As we approach the end of this year’s film festival, it’s starting to get quieter around the Opera House grounds. But people are still taking selfies everywhere. Many are using #ciff2015 or #ciff37 on Facebook, Twitter and Instagram.
Social media has not really gone crazy this year. I looked on Twitter to see what people have been saying:
There have also been comments in recent days about how not that many Egyptian filmmakers or actors attended. I looked at the press and it seems there was an organizational mishap – invitations were apparently not sent out on time. I’m not sure if this is true, but there haven’t been that many celebrity sightings apart from a few actors attending screenings.
Very few cast or crew members for international films have been present either. The Russian plane crash, travel warnings and general instability in the region most likely discouraged them. Most notably, Meryl Streep and the rest of Ricki and the Flash cast and crew, who excused themselves last minute although their film opened the fest.
But a few directors and producers did attend. The Afghan-Canadian director of Mina Walking (2015), Yousef Baraki, led a very lively Q&A after the film screened on Monday (photo up top). It is part of the official completion and had a very good reception from the audience.
Also, the DOP and producer for The Wednesday Child (Lili Horvath, 2015) were both present for that screening. They read a letter from the director in which she apologized for not being able to attend.
I know that a number of consulates in Egypt got free tickets to screenings of films from their countries. I had a very interesting discussion with some Mexican families living in Egypt before the 600 Millas screening (Gabriel Ripstein, 2015).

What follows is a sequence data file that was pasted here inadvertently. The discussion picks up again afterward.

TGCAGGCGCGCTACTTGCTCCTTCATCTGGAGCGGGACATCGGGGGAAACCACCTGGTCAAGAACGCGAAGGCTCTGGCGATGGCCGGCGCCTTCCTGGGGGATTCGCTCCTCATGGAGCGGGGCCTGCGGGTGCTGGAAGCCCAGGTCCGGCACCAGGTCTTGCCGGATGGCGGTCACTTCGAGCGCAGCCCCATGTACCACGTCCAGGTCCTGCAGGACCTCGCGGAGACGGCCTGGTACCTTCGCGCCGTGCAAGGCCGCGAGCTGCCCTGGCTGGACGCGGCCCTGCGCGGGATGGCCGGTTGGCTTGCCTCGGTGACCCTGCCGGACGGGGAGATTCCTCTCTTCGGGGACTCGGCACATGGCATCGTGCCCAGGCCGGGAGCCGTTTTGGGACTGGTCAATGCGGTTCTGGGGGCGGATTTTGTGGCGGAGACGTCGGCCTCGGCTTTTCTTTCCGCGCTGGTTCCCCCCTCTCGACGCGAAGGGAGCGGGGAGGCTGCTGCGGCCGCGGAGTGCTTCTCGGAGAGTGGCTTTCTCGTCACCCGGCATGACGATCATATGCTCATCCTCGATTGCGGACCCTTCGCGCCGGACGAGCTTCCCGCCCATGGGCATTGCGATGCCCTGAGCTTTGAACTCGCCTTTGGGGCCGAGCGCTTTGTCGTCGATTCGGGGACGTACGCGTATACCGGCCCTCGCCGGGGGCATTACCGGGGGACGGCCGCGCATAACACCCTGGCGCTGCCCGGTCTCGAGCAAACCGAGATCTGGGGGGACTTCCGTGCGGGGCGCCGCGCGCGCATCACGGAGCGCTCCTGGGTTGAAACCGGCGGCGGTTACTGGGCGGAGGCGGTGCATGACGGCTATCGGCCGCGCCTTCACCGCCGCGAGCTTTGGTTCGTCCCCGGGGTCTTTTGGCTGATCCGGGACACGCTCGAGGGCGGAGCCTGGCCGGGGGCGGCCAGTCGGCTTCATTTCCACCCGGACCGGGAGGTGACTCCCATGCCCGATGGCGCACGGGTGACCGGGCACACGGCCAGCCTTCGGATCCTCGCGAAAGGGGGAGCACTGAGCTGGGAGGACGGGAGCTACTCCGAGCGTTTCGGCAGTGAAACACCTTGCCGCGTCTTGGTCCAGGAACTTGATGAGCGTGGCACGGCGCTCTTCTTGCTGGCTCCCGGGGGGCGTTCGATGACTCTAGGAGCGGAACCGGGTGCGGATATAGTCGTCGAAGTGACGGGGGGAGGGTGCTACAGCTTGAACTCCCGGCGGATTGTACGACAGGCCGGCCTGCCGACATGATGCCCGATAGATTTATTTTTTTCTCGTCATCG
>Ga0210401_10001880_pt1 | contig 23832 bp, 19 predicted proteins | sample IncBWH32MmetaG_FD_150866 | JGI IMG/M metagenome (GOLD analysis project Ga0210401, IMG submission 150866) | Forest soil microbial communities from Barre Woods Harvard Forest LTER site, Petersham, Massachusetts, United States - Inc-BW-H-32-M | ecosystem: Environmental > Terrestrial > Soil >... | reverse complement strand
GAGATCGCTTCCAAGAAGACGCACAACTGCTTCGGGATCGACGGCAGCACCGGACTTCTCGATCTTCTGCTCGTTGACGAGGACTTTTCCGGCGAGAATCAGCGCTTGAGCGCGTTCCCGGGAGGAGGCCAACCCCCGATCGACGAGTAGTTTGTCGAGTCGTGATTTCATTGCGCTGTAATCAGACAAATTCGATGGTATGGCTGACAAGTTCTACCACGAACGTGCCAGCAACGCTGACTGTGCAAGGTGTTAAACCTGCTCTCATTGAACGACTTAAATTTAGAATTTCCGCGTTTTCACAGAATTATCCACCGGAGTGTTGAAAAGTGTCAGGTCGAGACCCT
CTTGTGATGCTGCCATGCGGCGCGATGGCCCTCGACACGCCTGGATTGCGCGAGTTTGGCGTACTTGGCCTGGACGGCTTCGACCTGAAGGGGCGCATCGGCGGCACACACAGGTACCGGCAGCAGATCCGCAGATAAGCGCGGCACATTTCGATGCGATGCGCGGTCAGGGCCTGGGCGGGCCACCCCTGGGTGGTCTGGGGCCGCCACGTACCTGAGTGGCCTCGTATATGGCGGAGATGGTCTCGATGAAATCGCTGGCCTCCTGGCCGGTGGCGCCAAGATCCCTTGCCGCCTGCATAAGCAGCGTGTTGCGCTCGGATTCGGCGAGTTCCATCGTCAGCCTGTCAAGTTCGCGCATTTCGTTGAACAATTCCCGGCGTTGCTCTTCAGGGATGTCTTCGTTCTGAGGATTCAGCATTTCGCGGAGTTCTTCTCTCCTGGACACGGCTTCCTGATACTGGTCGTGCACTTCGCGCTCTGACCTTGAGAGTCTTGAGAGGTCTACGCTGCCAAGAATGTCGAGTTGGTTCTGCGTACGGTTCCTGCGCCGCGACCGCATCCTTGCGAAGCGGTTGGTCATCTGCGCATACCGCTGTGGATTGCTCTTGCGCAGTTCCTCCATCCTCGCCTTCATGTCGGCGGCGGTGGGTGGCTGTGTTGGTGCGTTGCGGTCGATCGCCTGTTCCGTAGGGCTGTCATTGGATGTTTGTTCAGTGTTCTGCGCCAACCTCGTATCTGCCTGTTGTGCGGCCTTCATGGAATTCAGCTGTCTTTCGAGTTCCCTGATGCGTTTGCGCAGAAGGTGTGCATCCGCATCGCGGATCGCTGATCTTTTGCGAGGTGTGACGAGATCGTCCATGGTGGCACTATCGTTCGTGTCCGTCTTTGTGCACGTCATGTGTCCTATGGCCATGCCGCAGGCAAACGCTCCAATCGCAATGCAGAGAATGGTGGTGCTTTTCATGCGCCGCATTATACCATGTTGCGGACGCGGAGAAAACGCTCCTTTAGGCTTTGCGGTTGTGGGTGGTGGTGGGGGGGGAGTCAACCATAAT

Now I’m off to see my very first Cinema of Tomorrow screening. This is a section of the festival that is relatively new, where filmmakers with work-in-progress projects screen parts of their films to an audience to get feedback. There is a prize too and a concurrent Film Connect event where they can talk to potential backers. A lot of Higher Cinema Institute students are involved in the Cinema of Tomorrow section — either as volunteers or participating filmmakers. But there are projects from many countries around the world.
Ricki and the Flash, the opening film, plays today, Wednesday, at 8.30 pm in the Main Hall. Two Egyptian films I am really looking forward to seeing are The Price (Hisham Issawi, 2014), which screens within the Arab Horizons section on Thursday and Friday, and Kawthar Younis’ A Present From the Past (2015), which screened last Friday to very good feedback from the audience and will screen again this Friday at 1.30 pm.